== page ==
Dispersal To Throne Part I: How I Won A 24 Team Dynasty League With An Orphan
This is part one of a discussion of the strategy used by 14TeamMocker to win Rich Hribar’s 24-team dynasty league with an oprhan last season. Part two can be found here.
“The King is dead, long live the King!” – declaration of French monarchy succession, circa 1422
Rich Hribar, contributor at Rotoworld, Fake Football, 40 other websites, and of course, RotoViz emeritus, invited me last season to participate in his 24-team dynasty league by taking over an orphaned team.
Named after his podcast with Chad Scott, which has cruelly suspended production, the Faked Goods Podcast Listener League is two separate 12-team leagues, with one winner from each emerging after the Week 1 through 12 regular season and Week 13 through 15 playoffs. The two league winners then face-off in Week 16 to declare an ultimate champion.
Unfortunately for everyone else involved, that happened to be me.
These are the four key components I used to turn my orphan into a champion:
- The dispersal
- The rookie draft
- The waiver wire
In this installment I’ll cover the first two, the dispersal and the rookie draft. For part two, detailing trades and the waiver wire, click here.
— 14TeamMocker (@14TeamMocker) April 3, 2016
A dispersal is a term for taking every player and pick held by multiple teams departing a league and having the new owners choose their teams from just that pool. This was a traditional snake draft dispersal going from left to right, so it should be read as Demaryius Thomas being pick three, DeVante Parker being pick four, 1.o1 pick five, so on and so forth.
First and foremost: I won this league because Ben Gretch took Parker over pick 1.01.1 That one sentence wouldn’t make for a very interesting article, however, and there was quite a bit of strategy needed after that point.
It does highlight that, however good you are or however sound your strategy is, you need events like this to fall in your direction in order to win. Conversely, no matter what falls in your favor, you probably still need to employ a thorough strategy in order to capitalize.
This was three weeks before the NFL Draft took place, and Ezekiel Elliott was taken fourth overall by the Cowboys, making him the universal 1.01 in any league that allows owning RBs. Elliott is now no worse than the second most valuable player listed above, and ahead of Amari Cooper for most people.
Who would you rather own in Dynasty right now? Assume 25man, RRWWW and 1 flex
— 14TeamMocker (@14TeamMocker) February 20, 2017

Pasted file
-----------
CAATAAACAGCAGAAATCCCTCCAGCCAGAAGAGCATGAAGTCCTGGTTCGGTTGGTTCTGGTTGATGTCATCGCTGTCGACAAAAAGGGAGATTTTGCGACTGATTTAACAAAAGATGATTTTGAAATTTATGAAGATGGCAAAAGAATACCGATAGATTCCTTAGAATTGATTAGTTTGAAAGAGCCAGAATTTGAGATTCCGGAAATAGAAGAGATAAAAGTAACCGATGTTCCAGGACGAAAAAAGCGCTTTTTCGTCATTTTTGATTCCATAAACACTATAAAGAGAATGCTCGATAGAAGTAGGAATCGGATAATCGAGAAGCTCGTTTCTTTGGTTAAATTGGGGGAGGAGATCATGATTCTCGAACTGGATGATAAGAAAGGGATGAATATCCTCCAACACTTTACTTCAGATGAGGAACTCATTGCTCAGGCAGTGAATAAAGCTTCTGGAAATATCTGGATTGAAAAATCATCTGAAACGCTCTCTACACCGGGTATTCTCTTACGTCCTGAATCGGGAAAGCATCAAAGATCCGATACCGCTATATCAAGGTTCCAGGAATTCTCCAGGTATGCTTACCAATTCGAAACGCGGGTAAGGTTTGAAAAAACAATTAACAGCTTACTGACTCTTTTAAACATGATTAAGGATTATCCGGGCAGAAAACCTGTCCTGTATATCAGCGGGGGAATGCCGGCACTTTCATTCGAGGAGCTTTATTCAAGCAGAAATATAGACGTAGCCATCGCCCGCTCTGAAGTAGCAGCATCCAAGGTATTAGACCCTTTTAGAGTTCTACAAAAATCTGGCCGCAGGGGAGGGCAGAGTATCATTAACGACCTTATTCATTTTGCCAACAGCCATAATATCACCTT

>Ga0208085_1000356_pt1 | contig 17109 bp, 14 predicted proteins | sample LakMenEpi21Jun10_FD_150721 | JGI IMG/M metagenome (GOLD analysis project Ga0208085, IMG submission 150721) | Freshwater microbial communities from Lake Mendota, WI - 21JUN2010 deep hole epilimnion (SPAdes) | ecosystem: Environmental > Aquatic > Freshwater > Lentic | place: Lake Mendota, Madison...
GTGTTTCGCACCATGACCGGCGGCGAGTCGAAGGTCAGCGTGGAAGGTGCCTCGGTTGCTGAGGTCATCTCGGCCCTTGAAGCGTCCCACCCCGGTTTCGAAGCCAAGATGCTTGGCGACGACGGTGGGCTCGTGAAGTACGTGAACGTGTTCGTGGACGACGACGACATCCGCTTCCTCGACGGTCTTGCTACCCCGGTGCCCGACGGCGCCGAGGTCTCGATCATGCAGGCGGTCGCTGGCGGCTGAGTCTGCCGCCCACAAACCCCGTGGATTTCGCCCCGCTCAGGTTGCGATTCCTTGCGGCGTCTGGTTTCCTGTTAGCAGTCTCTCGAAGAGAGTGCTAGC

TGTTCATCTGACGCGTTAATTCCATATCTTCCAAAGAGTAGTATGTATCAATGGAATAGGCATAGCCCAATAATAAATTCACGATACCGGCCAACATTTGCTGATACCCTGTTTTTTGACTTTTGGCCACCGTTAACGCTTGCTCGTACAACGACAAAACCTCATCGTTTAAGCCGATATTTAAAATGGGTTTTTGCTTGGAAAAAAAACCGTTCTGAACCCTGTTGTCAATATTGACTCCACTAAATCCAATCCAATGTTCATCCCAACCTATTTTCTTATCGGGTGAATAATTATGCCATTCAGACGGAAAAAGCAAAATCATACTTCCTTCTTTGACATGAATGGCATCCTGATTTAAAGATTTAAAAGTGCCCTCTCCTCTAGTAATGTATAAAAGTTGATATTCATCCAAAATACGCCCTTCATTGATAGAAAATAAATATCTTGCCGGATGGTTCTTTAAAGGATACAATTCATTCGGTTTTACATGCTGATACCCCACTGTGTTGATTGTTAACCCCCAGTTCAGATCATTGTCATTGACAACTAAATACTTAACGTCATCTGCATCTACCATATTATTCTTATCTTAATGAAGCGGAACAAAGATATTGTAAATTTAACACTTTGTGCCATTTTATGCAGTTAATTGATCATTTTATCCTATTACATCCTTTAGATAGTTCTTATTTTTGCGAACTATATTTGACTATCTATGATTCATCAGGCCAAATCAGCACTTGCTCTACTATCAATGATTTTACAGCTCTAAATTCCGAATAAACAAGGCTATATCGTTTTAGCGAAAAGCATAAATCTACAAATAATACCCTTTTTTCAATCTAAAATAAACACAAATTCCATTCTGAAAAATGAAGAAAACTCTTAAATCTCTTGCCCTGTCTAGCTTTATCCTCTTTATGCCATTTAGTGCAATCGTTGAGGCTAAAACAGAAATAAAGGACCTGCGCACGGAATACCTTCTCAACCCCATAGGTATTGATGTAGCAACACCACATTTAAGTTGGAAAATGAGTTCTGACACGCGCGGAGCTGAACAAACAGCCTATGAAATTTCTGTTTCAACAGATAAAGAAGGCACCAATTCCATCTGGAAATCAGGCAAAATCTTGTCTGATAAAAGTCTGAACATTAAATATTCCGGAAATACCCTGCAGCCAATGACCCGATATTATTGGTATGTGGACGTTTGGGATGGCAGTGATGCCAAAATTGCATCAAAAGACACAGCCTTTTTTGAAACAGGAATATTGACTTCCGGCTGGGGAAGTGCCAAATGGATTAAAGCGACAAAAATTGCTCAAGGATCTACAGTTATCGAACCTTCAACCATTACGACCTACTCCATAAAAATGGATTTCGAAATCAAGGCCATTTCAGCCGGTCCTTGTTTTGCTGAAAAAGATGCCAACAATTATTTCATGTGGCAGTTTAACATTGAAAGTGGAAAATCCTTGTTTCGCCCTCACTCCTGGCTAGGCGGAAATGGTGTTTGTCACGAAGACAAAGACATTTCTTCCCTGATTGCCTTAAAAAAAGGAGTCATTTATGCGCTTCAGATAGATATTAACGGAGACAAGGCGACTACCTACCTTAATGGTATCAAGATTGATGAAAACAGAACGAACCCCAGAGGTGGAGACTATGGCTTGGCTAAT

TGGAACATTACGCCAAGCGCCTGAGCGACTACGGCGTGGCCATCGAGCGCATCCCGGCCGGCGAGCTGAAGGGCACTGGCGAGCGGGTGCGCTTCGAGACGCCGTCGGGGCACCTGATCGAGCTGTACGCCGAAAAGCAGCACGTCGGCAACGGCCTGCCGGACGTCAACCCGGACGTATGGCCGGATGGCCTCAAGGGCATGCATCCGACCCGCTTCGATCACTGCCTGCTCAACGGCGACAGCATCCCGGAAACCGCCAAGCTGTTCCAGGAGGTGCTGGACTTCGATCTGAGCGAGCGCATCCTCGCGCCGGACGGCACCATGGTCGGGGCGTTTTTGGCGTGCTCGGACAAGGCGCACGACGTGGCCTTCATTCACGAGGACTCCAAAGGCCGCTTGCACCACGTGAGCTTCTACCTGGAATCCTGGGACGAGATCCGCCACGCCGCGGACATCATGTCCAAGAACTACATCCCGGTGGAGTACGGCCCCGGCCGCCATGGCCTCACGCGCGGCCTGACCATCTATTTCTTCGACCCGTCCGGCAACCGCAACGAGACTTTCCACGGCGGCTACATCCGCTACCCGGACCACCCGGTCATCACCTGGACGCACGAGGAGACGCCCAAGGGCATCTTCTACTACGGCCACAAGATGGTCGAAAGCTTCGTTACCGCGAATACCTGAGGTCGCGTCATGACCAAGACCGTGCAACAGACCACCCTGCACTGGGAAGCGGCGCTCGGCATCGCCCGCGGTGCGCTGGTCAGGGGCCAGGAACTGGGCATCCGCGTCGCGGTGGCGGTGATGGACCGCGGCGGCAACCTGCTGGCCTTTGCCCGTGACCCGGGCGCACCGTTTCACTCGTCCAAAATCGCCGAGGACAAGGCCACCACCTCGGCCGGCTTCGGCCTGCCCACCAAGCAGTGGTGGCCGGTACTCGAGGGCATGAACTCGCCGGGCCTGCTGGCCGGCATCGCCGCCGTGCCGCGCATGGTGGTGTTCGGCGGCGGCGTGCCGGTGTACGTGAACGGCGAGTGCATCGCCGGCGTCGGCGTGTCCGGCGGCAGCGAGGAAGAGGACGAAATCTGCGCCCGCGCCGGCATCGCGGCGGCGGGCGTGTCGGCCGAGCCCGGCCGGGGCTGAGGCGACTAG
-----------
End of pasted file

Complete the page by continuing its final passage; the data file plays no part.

So luck has a lot to do with why I am writing this article instead of reading Ben’s version, where he won because I took Dez Bryant over the pick that became Elliott. Though I’ll take some credit for thinking Elliott to Dallas was a possibility.
No one schills like Dallas beats. This reads: We're taking Zeke 4, please dont trade up to 3. Thx, -Jer Bear https://t.co/dx6vwBu30H
— 14TeamMocker (@14TeamMocker) March 22, 2016
Official wager@14TeamMocker says the Dallas Cowboys draft Ezekiel Elliott 4th overall
@Schlamdl says no
*Mocker gets +400*
— 14TeamMocker (@14TeamMocker) March 23, 2016
Bryant over Thomas was pretty easy for me, as Bryant is eleven months younger, the QB situation at the time was Tony Romo versus Mark Sanchez, and the competition for targets was Emmanuel Sanders versus Terrence Williams. If someone tells you they had Cole Beasley over Williams at that time, ask for proof.
While decrying draft picks as overvalued is part of my schtick, in this dispersal they felt undervalued juxtaposed to the flexibility they had as currency on the open market. The 1.01 was on the trading block through the summer, but, fortunately, nothing ever materialized. The 1.02 and 1.08 were traded when they were on the clock during the draft (more on that in a bit), and 1.12 was traded away almost immediately.
While it’s easy with hindsight bias to say LeSean McCoy and Davante Adams should have easily gone before 1.12 (and 2.01 and 2.02 right after), you’ll notice I had Michael Floyd, Jeremy Maclin, and Ameer Abdullah over both of them, with Floyd and Maclin also above 1.08.
Player evaluation, especially in early April, is hard.
Something like Matt Forte ahead of 1.12 and McCoy may seem odd now, but he was fresh off signing with the Jets, and McCoy was facing a possible suspension, and perceived pressure from Karlos Williams, coming off (what was thought of as) an exceptionally efficient rookie season.
Fast forward, the Bills didn’t make a significant acquisition at RB in the draft, McCoy wasn’t suspended, and Williams got fat, high, suspended, and released. Then McCoy stayed (mostly) healthy, Forte didn’t, and the rest is history. Of course, Forte was the RB2 headed into Week 3, and McCoy was the RB13, so it was quite a while before this fell in my favor.